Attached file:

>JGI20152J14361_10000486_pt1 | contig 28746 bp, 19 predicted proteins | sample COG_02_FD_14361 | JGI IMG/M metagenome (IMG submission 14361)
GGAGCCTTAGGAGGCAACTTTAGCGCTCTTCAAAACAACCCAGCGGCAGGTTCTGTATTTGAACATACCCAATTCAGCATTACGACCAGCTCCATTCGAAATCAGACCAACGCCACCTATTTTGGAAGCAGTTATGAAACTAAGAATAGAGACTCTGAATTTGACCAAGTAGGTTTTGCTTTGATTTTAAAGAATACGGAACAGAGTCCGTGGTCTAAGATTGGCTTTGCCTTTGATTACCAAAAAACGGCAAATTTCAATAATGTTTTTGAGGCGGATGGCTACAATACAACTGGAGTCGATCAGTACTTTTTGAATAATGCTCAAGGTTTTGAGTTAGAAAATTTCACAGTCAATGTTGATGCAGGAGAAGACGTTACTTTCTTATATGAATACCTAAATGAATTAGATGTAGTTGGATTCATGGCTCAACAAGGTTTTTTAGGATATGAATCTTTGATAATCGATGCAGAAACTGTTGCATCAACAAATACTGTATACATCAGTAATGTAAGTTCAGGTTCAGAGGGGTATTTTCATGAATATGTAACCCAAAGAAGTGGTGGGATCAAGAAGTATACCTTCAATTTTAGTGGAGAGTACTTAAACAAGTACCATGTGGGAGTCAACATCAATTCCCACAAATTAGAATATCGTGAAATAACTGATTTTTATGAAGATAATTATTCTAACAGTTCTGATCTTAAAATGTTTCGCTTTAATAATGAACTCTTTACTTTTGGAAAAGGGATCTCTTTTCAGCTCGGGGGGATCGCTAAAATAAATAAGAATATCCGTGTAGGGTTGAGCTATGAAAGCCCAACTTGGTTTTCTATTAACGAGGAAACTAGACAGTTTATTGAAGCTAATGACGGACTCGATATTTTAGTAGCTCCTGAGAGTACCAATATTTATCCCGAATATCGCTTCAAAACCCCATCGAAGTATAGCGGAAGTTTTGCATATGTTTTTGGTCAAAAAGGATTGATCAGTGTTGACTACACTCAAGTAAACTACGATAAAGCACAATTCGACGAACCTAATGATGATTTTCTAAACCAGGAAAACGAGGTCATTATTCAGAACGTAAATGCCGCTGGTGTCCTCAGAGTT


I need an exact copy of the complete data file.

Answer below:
>JGI20152J14361_10000486_pt1 | contig 28746 bp, 19 predicted proteins | sample COG_02_FD_14361 | JGI IMG/M metagenome (IMG submission 14361)
GGAGCCTTAGGAGGCAACTTTAGCGCTCTTCAAAACAACCCAGCGGCAGGTTCTGTATTTGAACATACCCAATTCAGCATTACGACCAGCTCCATTCGAAATCAGACCAACGCCACCTATTTTGGAAGCAGTTATGAAACTAAGAATAGAGACTCTGAATTTGACCAAGTAGGTTTTGCTTTGATTTTAAAGAATACGGAACAGAGTCCGTGGTCTAAGATTGGCTTTGCCTTTGATTACCAAAAAACGGCAAATTTCAATAATGTTTTTGAGGCGGATGGCTACAATACAACTGGAGTCGATCAGTACTTTTTGAATAATGCTCAAGGTTTTGAGTTAGAAAATTTCACAGTCAATGTTGATGCAGGAGAAGACGTTACTTTCTTATATGAATACCTAAATGAATTAGATGTAGTTGGATTCATGGCTCAACAAGGTTTTTTAGGATATGAATCTTTGATAATCGATGCAGAAACTGTTGCATCAACAAATACTGTATACATCAGTAATGTAAGTTCAGGTTCAGAGGGGTATTTTCATGAATATGTAACCCAAAGAAGTGGTGGGATCAAGAAGTATACCTTCAATTTTAGTGGAGAGTACTTAAACAAGTACCATGTGGGAGTCAACATCAATTCCCACAAATTAGAATATCGTGAAATAACTGATTTTTATGAAGATAATTATTCTAACAGTTCTGATCTTAAAATGTTTCGCTTTAATAATGAACTCTTTACTTTTGGAAAAGGGATCTCTTTTCAGCTCGGGGGGATCGCTAAAATAAATAAGAATATCCGTGTAGGGTTGAGCTATGAAAGCCCAACTTGGTTTTCTATTAACGAGGAAACTAGACAGTTTATTGAAGCTAATGACGGACTCGATATTTTAGTAGCTCCTGAGAGTACCAATATTTATCCCGAATATCGCTTCAAAACCCCATCGAAGTATAGCGGAAGTTTTGCATATGTTTTTGGTCAAAAAGGATTGATCAGTGTTGACTACACTCAAGTAAACTACGATAAAGCACAATTCGACGAACCTAATGATGATTTTCTAAACCAGGAAAACGAGGTCATTATTCAGAACGTAAATGCCGCTGGTGTCCTCAGAGTT